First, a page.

Episode 195: Interview with Paul McGann

Recorded today at MCM London, here’s the interview I attended with Paul McGann. He discusses Jodie Whittaker and whether or not sci-fi should ever be political.

He praises Big Finish, Bradley Walsh and Sheridan Smith. He also addresses the Withnail & I drinking game.

Paul John McGann is an English actor. He came to prominence for portraying Percy Toplis in the 1986 television serial The Monocled Mutineer. He later starred in the 1987 dark comedy Withnail and I, and as the eighth incarnation of the Doctor in the 1996 Doctor Who television film, a role he reprised in more than 150 audio dramas and the 2013 mini-episode “The Night of the Doctor“.

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John Pirruccello Twin peaks Q&A

Next month, the Official Twin Peaks UK Festival returns to London to re-create the eerie, fictional town of Twin Peaks, over the weekend of September 29th and 30th at the London Irish Centre in Camden; with activities extending to Camden Square Gardens.  Guests will be able to rub shoulders with stars of the show as they dig into some damn fine cherry pie with a cup of coffee.  David Lynch Coffee in fact. We’ve been lucky enough to get a Q&A with John Pirruccello (deputy Chad Broxford) who’ll be in attendance.

QUESTION: What are you most looking forward to, about coming to London and attending the official Twin Peaks UK Festival?

JOHN: I’m really looking forward to meeting all of the great fans in person I’ve been interacting with online and the new ones too. A few of them have offered to buy me a pint. So…free beer! I’m looking forward to free beer in London.

QUESTION: Free beer is always a great incentive, Will it be your first visit to the UK?

JOHN: It is not my first visit to the UK but I have not been for a good long time.  It will be a lot like a new city I’m sure with an air of familiarity to it.  I really loved London way back then.

QUESTION:  Can you describe your character, Deputy Chad Broxford?

JOHN: Chad is a broken man.  He’s arrogant, self-centred and entitled. And not entirely honest!  Not nice.

QUESTION: What was it like performing in Twin Peaks last year?

JOHN: Performing in Twin Peaks was like a dream.  A wonderful dream that seems to be recurring!

QUESTION: Were you a fan of the original series or was ‘The Return’ your first foray into the world of David Lynch?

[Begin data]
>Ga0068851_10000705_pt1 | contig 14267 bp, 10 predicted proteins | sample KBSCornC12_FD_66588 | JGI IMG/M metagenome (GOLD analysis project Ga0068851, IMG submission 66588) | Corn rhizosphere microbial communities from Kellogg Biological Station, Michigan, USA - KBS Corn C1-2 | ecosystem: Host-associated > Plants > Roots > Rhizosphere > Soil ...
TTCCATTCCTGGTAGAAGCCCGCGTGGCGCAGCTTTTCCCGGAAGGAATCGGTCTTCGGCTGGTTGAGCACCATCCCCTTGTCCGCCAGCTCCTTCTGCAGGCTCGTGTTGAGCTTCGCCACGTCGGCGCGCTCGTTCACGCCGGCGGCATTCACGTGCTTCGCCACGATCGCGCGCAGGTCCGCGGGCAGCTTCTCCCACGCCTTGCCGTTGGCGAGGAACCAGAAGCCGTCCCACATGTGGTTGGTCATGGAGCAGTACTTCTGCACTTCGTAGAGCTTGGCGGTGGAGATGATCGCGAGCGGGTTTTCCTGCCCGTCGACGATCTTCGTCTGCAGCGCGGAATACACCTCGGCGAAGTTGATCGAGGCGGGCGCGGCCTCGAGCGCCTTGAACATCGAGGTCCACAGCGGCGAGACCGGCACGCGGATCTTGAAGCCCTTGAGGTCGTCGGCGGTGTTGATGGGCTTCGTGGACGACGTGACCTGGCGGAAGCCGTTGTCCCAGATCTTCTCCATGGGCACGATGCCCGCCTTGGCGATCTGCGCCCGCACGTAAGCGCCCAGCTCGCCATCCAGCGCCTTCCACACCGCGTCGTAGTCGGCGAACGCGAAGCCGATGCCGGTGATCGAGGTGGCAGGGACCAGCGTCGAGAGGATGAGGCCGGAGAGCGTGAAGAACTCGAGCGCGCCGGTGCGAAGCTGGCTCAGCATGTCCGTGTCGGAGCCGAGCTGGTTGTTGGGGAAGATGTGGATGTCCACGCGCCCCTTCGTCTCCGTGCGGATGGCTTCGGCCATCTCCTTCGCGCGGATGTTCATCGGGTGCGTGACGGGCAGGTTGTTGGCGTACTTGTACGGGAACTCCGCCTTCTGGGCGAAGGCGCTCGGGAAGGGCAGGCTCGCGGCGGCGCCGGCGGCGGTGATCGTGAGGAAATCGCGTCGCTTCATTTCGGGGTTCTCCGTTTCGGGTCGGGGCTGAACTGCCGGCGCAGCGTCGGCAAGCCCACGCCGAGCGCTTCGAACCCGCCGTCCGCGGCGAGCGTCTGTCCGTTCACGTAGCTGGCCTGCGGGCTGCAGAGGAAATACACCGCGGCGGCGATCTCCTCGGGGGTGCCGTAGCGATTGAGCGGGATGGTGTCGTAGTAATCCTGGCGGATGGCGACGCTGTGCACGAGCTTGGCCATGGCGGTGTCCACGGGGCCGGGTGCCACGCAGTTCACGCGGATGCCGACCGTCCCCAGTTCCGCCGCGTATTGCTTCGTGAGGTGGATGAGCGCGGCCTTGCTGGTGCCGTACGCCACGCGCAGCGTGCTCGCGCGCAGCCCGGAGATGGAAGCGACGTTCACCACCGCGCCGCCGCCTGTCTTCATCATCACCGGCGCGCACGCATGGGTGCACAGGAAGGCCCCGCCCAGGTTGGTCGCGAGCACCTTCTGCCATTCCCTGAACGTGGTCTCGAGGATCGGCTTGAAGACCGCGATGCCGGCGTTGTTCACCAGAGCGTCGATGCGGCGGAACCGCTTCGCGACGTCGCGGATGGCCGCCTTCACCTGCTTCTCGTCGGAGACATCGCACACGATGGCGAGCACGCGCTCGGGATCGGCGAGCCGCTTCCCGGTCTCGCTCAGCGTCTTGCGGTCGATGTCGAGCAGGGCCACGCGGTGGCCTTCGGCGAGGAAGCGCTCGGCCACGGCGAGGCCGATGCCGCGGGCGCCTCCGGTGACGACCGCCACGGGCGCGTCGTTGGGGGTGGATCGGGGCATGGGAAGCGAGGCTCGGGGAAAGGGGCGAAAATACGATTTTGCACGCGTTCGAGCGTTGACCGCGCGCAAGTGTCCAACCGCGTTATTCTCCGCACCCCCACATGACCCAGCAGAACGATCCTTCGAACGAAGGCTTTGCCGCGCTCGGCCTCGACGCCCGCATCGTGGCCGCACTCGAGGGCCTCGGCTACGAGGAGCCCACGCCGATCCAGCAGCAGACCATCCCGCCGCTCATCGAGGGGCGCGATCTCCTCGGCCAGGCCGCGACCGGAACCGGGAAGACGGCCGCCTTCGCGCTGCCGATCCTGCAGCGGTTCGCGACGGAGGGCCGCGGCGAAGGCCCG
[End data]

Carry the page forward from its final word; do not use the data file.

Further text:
JOHN: I was very much a fan of the original Twin Peaks. It woke me up like it woke up the rest of us fans. It was a disruption as David (Lynch) might call it. It was impossible to see television the same way after.

For more information regarding the festival visit here.

Episode 192:Sylvester McCoy and Jim Cummings

In which Martyn and Gerrod bring you an interview with Sylvester McCoy and, Jim “Winnie The Pooh” Cummings.

Sylvester McCoy is a Scottish actor, best known for playing the seventh incarnation of the Doctor in the long-running science fiction televisionseries Doctor Who from 1987 to 1989—the final Doctor of the original run—and briefly returning in a television film in 1996.

Jim Cummings is an American voice actor and singer, who has appeared in almost 400 roles. He is known for voicing the title character from Darkwing Duck, Dr. Robotnik from Sonic the Hedgehog, Pete, Winnie the Pooh, Tigger, Bonkers D. Bobcat and the Tasmanian Devil. He has performed in numerous Disney and DreamWorks animations including Aladdin, The Lion King, Balto, Antz, The Road to El Dorado, Shrek, and The Princess and the Frog. He has also provided voice-over work for video games, such as Icewind Dale, Fallout, The Elder Scrolls V: Skyrim, Baldur’s Gate, Mass Effect 2, Star Wars: The Old Republic, World of Warcraft: Mists of Pandaria, World of Warcraft: Legion, and Splatterhouse other voice characters voiced as Biker Mice from Mars, Iron Man, Spider-Man: The Animated Series, Teenage Mutant Ninja Turtles, The Incredible Hulk, Batman: The Animated Series and Fantastic Four. He has been the voice of Pooh since 1988.

The podcast can be accessed via different places, including Audioboom, Player fm and Itunes.